Posts Categorized: Kim

Dreamstrider: Review

Dreamstrider: Review

While I, sadly, didn’t fully connect with this novel as I would have liked to, I do have to admire it for the sheer ambition of its scope. This story set itself after the incredibly complex task of telling a political mystery, set in a fantasy world, where dreams themselves figure so heavily they are practically characters. You know how difficult it is to describe your dream to someone? You can see it so clearly, but when you go to actually tell it it’s impossible? This story features a lot of dreams, and I have to applaud Lindsay Smith for the attempt to capture and convey the weirdness and irreality of them in the context of a story. Dreamstrider takes place in a fantasy world that is reminiscent of a sort of 17th-18th century Europe. The Barstadt Empire is a nation with a very strict class system. There are the… Read more »

Divider

Hunter: Review

Hunter: Review

Oh, Hunter. You had so much potential. A book in which all of the monsters of our nightmares, myths, and legends are real and a teenage girl has the magic to fight them? I’m in. A book that’s a sort of post-apocalyptic, futuristic dystopian, fantasy mash up.  How could I resist being immediately drawn in by a premise that promises battle with dragons, vampires, Fae, and all manner of legendary creatures all in one book? Yes, please. Sign me up. Unfortunately, the execution of this idea left much to be desired. In Joy’s world, it has been 200 some years since the Diseray, an apocalyptic event that unleashed the monsters of myth into our world. Society has had some time to recover and rebuild, and there is at least one major city, though if there are more I have no idea. World building isn’t really a strength here. Joy is… Read more »

Divider

Middle Grade Round Up: Mini Reviews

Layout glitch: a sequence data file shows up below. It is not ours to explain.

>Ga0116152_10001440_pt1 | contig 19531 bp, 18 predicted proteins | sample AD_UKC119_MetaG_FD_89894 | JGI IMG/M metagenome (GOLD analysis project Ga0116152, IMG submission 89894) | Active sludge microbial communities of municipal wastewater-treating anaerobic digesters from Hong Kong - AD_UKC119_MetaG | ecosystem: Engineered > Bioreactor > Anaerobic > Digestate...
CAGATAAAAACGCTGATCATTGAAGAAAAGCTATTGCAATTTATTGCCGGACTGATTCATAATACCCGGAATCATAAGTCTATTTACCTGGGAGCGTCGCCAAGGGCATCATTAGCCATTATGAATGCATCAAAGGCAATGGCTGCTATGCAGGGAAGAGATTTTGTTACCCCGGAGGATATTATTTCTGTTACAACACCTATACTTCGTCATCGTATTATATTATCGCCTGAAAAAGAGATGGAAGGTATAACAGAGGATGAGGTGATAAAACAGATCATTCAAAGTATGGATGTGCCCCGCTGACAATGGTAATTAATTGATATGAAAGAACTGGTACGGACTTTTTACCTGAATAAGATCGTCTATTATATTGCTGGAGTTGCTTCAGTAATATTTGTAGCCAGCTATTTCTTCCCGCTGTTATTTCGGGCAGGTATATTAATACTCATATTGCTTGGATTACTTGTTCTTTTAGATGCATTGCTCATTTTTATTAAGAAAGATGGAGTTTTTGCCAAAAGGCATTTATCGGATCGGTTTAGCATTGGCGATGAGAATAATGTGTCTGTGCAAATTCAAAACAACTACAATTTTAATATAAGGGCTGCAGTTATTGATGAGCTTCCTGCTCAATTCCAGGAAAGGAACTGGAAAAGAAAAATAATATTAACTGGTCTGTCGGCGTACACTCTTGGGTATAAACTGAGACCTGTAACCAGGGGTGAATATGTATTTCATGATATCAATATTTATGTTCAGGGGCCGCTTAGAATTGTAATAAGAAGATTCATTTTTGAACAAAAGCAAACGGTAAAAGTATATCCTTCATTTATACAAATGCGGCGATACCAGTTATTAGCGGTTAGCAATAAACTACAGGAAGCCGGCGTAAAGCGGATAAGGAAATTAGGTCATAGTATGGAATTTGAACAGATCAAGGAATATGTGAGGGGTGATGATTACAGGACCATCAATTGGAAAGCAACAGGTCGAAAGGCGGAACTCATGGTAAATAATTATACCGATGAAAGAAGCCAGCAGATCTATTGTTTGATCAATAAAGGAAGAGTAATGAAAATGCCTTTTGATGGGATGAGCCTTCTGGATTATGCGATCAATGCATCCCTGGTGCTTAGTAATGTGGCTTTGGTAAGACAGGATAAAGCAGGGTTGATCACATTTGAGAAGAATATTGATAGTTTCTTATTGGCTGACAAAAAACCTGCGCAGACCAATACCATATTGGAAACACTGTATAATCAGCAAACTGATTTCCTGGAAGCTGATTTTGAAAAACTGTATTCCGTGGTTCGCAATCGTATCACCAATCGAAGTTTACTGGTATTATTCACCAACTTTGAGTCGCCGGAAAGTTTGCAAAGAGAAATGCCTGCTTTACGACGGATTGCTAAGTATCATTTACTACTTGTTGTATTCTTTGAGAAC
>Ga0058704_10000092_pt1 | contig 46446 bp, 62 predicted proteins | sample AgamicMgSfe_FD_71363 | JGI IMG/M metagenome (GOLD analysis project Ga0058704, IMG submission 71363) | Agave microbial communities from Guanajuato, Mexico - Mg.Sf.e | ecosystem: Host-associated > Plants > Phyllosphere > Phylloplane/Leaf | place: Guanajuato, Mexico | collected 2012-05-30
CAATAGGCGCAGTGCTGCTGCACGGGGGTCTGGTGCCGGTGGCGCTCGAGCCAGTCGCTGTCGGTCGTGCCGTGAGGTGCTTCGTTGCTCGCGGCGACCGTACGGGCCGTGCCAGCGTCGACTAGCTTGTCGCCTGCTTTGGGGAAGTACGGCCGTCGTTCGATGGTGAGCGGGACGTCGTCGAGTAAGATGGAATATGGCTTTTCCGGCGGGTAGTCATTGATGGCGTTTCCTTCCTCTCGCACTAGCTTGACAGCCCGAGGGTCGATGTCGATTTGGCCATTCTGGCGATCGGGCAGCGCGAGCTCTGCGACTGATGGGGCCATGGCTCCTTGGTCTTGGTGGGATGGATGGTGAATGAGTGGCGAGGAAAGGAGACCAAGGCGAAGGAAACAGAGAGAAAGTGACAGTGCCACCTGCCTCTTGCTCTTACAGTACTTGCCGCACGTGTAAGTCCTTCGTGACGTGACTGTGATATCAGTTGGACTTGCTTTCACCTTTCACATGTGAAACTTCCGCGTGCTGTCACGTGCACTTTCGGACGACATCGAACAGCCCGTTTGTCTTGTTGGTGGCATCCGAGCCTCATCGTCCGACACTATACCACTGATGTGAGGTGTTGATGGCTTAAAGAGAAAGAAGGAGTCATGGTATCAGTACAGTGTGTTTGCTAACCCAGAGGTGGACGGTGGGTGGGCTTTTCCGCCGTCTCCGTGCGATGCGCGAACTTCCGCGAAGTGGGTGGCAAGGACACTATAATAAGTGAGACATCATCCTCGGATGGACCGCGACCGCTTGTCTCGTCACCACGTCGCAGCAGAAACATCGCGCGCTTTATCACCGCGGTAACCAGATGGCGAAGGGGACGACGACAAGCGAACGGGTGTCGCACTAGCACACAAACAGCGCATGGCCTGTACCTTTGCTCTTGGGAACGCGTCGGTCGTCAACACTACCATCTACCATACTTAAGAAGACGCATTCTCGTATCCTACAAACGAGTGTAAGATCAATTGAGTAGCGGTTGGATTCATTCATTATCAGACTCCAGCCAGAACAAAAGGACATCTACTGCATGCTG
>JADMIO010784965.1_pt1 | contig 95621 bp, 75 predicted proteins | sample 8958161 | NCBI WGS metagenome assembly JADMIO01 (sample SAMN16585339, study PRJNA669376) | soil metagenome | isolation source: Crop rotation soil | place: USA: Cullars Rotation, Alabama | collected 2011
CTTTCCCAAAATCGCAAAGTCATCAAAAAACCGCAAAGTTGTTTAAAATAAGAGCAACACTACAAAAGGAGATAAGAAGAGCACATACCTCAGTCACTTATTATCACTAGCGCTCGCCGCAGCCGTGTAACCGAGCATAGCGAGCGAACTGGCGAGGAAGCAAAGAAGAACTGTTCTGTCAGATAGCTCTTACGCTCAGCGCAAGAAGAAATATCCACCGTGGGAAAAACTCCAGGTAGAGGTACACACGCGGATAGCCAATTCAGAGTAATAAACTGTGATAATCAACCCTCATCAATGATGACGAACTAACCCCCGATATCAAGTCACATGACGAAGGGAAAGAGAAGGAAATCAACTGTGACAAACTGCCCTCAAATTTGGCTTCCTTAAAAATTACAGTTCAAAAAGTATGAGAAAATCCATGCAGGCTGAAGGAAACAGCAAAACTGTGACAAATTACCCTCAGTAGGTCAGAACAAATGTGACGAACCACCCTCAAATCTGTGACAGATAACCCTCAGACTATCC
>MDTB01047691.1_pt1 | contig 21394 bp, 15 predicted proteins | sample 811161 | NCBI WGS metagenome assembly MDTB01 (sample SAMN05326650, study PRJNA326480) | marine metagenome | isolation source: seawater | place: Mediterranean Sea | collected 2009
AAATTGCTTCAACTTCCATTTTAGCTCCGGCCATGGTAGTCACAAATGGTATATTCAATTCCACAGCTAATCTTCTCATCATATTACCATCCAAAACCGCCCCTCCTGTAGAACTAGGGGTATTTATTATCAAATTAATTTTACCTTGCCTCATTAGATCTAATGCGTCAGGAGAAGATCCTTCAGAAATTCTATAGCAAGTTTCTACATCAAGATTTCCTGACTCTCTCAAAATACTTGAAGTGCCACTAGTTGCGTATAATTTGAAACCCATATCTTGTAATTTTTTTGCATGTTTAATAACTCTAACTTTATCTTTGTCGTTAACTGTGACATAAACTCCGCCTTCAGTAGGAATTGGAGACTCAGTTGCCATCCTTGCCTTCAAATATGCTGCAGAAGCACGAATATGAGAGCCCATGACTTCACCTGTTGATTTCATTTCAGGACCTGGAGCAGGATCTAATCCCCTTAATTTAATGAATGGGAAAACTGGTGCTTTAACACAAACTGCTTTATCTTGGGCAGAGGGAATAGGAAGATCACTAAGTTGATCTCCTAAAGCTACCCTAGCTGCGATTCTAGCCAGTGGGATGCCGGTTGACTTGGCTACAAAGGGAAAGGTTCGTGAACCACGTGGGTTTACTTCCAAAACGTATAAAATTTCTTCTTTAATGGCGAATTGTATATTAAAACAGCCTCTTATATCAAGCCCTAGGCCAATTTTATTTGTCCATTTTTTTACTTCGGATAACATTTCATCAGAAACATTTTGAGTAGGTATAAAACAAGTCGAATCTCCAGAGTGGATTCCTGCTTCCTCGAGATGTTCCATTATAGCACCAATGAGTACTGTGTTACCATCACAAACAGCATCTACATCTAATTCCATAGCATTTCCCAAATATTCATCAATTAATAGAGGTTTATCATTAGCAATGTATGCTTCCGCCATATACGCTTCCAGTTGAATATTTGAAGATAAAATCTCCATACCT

Middle Grade Round Up: Mini Reviews

I don’t get around to reading as much middle grade as I’d wish to, but I’ve really lucked out so far this year. Every middle grade I’ve read has been so charming and heartwarming. A real highlight has been Rebecca Stead’s Goodbye Stranger, but today I’m bringing you two other 2015 MG’s I’ve really enjoyed.     Title: Echo Author: Pam Muñoz Ryan Rating: 3.5 A lovely story and beautifully told, this book tells the tales of 3 different children in different times and place in the world all connected by one magical harmonica. Friedrich in pre-WWII Germany is first hand witness to the slow motion horror of Hitler’s rise to power and gradual degradations to his family.  Mike in a Depression era orphanage fights to keep his little brother from being adopted without him. Ivy in WWII era California comes up against the harsh racism of segregated education and the horror of… Read more »

Divider

Mechanica: Review

Mechanica: Review

There is something so frustrating about a story that is so close to being satisfactory but doesn’t quite make it. Mechanica is a perfectly serviceable retelling, I imagine, but doesn’t have the emotional substance to make an impact. When I read a book I want to be swept away to another world, brought far from my own experiences, and caught up in the emotions of the characters. I don’t want “serviceable.” Now, I haven’t read Cinder, but from what I could tell this really isn’t very similar. Whereas Cinder is a futuristic dystopian-ish (I think?), Mechanica has much more of a traditional fairy tale feel. Think: 18th century but with magic, fae, and some adorable steampunk creatures. Also, that book has a significant focus on the romance aspect of the story. This one…doesn’t (but more on that later). I actually really enjoyed the first 20% or so of the book… Read more »